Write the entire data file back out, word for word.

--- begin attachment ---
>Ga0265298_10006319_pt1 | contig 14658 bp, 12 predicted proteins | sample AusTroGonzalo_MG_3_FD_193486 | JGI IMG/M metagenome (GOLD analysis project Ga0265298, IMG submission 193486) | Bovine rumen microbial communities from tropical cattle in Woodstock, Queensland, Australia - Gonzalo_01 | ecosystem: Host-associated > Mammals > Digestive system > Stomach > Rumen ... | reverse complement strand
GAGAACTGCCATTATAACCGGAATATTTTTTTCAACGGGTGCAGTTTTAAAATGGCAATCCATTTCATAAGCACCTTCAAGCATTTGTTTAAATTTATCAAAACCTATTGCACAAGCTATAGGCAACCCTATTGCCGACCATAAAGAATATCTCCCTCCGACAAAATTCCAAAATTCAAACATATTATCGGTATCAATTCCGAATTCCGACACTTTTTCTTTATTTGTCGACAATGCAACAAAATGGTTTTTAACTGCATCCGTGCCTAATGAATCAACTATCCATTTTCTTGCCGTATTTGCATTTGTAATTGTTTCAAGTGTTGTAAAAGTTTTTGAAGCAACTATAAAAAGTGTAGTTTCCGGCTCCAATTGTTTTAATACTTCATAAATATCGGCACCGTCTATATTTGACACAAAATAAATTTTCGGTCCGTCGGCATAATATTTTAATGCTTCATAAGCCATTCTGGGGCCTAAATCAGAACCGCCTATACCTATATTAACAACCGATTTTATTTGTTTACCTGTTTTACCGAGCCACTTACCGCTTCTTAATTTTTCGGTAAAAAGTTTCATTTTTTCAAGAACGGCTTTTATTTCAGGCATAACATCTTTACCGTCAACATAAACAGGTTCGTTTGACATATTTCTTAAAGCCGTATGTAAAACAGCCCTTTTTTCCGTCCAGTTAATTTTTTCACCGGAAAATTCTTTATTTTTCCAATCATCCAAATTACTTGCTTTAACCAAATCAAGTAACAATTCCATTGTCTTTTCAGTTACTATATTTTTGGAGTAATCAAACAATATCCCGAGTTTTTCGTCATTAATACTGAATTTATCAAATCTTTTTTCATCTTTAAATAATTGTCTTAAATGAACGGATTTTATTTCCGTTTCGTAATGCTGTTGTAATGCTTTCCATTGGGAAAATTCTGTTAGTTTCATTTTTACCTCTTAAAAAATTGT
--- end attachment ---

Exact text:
>Ga0265298_10006319_pt1 | contig 14658 bp, 12 predicted proteins | sample AusTroGonzalo_MG_3_FD_193486 | JGI IMG/M metagenome (GOLD analysis project Ga0265298, IMG submission 193486) | Bovine rumen microbial communities from tropical cattle in Woodstock, Queensland, Australia - Gonzalo_01 | ecosystem: Host-associated > Mammals > Digestive system > Stomach > Rumen ... | reverse complement strand
GAGAACTGCCATTATAACCGGAATATTTTTTTCAACGGGTGCAGTTTTAAAATGGCAATCCATTTCATAAGCACCTTCAAGCATTTGTTTAAATTTATCAAAACCTATTGCACAAGCTATAGGCAACCCTATTGCCGACCATAAAGAATATCTCCCTCCGACAAAATTCCAAAATTCAAACATATTATCGGTATCAATTCCGAATTCCGACACTTTTTCTTTATTTGTCGACAATGCAACAAAATGGTTTTTAACTGCATCCGTGCCTAATGAATCAACTATCCATTTTCTTGCCGTATTTGCATTTGTAATTGTTTCAAGTGTTGTAAAAGTTTTTGAAGCAACTATAAAAAGTGTAGTTTCCGGCTCCAATTGTTTTAATACTTCATAAATATCGGCACCGTCTATATTTGACACAAAATAAATTTTCGGTCCGTCGGCATAATATTTTAATGCTTCATAAGCCATTCTGGGGCCTAAATCAGAACCGCCTATACCTATATTAACAACCGATTTTATTTGTTTACCTGTTTTACCGAGCCACTTACCGCTTCTTAATTTTTCGGTAAAAAGTTTCATTTTTTCAAGAACGGCTTTTATTTCAGGCATAACATCTTTACCGTCAACATAAACAGGTTCGTTTGACATATTTCTTAAAGCCGTATGTAAAACAGCCCTTTTTTCCGTCCAGTTAATTTTTTCACCGGAAAATTCTTTATTTTTCCAATCATCCAAATTACTTGCTTTAACCAAATCAAGTAACAATTCCATTGTCTTTTCAGTTACTATATTTTTGGAGTAATCAAACAATATCCCGAGTTTTTCGTCATTAATACTGAATTTATCAAATCTTTTTTCATCTTTAAATAATTGTCTTAAATGAACGGATTTTATTTCCGTTTCGTAATGCTGTTGTAATGCTTTCCATTGGGAAAATTCTGTTAGTTTCATTTTTACCTCTTAAAAAATTGT